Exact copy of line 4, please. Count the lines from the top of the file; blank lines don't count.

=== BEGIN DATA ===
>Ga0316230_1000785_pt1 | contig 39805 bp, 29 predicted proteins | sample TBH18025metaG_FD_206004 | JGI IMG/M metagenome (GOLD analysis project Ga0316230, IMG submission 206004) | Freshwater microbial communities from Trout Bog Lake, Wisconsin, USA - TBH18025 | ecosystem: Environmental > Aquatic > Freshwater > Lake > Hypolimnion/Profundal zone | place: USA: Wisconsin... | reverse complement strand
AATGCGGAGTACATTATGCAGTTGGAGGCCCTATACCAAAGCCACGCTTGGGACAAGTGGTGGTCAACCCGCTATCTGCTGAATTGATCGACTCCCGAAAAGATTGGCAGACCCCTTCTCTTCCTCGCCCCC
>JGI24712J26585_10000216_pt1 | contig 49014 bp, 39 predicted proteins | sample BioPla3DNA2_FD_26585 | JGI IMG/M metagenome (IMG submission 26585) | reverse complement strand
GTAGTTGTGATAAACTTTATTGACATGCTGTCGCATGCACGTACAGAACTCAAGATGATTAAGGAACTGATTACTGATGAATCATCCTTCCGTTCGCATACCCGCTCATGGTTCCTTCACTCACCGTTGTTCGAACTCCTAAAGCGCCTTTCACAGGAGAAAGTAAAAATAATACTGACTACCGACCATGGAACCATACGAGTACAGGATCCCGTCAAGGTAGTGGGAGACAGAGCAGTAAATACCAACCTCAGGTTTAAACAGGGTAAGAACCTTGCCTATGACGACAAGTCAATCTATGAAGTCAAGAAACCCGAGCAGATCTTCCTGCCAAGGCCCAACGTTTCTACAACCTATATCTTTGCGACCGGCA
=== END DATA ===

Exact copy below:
GTAGTTGTGATAAACTTTATTGACATGCTGTCGCATGCACGTACAGAACTCAAGATGATTAAGGAACTGATTACTGATGAATCATCCTTCCGTTCGCATACCCGCTCATGGTTCCTTCACTCACCGTTGTTCGAACTCCTAAAGCGCCTTTCACAGGAGAAAGTAAAAATAATACTGACTACCGACCATGGAACCATACGAGTACAGGATCCCGTCAAGGTAGTGGGAGACAGAGCAGTAAATACCAACCTCAGGTTTAAACAGGGTAAGAACCTTGCCTATGACGACAAGTCAATCTATGAAGTCAAGAAACCCGAGCAGATCTTCCTGCCAAGGCCCAACGTTTCTACAACCTATATCTTTGCGACCGGCA